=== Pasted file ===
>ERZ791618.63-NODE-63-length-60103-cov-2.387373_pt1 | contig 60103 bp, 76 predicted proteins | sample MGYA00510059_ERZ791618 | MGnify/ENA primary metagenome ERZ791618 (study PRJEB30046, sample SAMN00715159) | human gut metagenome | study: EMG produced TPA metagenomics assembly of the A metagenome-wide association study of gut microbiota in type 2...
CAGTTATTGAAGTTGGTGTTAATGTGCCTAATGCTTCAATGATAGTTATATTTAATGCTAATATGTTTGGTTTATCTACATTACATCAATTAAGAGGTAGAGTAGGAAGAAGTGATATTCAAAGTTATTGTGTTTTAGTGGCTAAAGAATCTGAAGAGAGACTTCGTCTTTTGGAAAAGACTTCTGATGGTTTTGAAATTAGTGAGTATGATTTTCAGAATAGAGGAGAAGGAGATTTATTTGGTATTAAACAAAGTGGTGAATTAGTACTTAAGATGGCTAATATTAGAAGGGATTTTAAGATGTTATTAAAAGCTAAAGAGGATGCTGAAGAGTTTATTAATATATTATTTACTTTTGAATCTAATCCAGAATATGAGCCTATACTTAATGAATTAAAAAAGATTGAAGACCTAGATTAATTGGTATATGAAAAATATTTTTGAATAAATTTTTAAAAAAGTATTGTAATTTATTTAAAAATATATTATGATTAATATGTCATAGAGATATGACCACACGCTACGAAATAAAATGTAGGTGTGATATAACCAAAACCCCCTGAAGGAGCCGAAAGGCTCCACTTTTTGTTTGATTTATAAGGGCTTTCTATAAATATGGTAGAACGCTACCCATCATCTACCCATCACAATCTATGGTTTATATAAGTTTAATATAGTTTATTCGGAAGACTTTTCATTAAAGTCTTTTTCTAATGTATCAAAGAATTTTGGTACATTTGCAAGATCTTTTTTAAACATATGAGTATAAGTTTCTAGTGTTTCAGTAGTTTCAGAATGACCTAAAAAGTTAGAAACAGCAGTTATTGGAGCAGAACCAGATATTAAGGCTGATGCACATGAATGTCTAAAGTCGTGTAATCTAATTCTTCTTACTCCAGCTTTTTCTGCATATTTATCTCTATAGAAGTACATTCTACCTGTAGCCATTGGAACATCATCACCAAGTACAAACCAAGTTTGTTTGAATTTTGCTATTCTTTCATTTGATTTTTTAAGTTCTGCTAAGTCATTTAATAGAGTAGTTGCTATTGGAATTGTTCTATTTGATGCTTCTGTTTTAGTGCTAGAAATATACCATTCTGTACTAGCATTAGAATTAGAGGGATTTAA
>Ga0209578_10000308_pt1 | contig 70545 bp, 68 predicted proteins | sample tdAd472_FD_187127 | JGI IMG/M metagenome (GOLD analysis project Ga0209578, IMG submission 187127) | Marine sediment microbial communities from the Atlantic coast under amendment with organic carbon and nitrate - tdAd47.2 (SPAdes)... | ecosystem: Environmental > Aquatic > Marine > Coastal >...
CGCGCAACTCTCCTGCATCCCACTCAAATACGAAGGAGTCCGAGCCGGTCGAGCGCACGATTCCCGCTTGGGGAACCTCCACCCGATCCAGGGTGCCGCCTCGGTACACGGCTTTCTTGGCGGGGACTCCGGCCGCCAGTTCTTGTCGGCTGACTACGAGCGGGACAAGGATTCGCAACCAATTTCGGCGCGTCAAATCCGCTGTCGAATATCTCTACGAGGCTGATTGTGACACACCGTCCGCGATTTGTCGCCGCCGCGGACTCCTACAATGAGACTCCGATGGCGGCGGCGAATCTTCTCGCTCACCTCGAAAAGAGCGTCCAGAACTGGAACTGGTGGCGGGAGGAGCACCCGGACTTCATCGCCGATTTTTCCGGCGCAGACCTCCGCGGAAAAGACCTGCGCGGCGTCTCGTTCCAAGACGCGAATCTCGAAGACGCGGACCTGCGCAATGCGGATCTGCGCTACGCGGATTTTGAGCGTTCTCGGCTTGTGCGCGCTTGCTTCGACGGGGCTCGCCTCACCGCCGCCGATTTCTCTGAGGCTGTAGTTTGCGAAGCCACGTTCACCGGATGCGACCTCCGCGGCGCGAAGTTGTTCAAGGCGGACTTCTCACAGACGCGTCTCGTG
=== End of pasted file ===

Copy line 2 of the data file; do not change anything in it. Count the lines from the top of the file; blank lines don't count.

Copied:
CAGTTATTGAAGTTGGTGTTAATGTGCCTAATGCTTCAATGATAGTTATATTTAATGCTAATATGTTTGGTTTATCTACATTACATCAATTAAGAGGTAGAGTAGGAAGAAGTGATATTCAAAGTTATTGTGTTTTAGTGGCTAAAGAATCTGAAGAGAGACTTCGTCTTTTGGAAAAGACTTCTGATGGTTTTGAAATTAGTGAGTATGATTTTCAGAATAGAGGAGAAGGAGATTTATTTGGTATTAAACAAAGTGGTGAATTAGTACTTAAGATGGCTAATATTAGAAGGGATTTTAAGATGTTATTAAAAGCTAAAGAGGATGCTGAAGAGTTTATTAATATATTATTTACTTTTGAATCTAATCCAGAATATGAGCCTATACTTAATGAATTAAAAAAGATTGAAGACCTAGATTAATTGGTATATGAAAAATATTTTTGAATAAATTTTTAAAAAAGTATTGTAATTTATTTAAAAATATATTATGATTAATATGTCATAGAGATATGACCACACGCTACGAAATAAAATGTAGGTGTGATATAACCAAAACCCCCTGAAGGAGCCGAAAGGCTCCACTTTTTGTTTGATTTATAAGGGCTTTCTATAAATATGGTAGAACGCTACCCATCATCTACCCATCACAATCTATGGTTTATATAAGTTTAATATAGTTTATTCGGAAGACTTTTCATTAAAGTCTTTTTCTAATGTATCAAAGAATTTTGGTACATTTGCAAGATCTTTTTTAAACATATGAGTATAAGTTTCTAGTGTTTCAGTAGTTTCAGAATGACCTAAAAAGTTAGAAACAGCAGTTATTGGAGCAGAACCAGATATTAAGGCTGATGCACATGAATGTCTAAAGTCGTGTAATCTAATTCTTCTTACTCCAGCTTTTTCTGCATATTTATCTCTATAGAAGTACATTCTACCTGTAGCCATTGGAACATCATCACCAAGTACAAACCAAGTTTGTTTGAATTTTGCTATTCTTTCATTTGATTTTTTAAGTTCTGCTAAGTCATTTAATAGAGTAGTTGCTATTGGAATTGTTCTATTTGATGCTTCTGTTTTAGTGCTAGAAATATACCATTCTGTACTAGCATTAGAATTAGAGGGATTTAA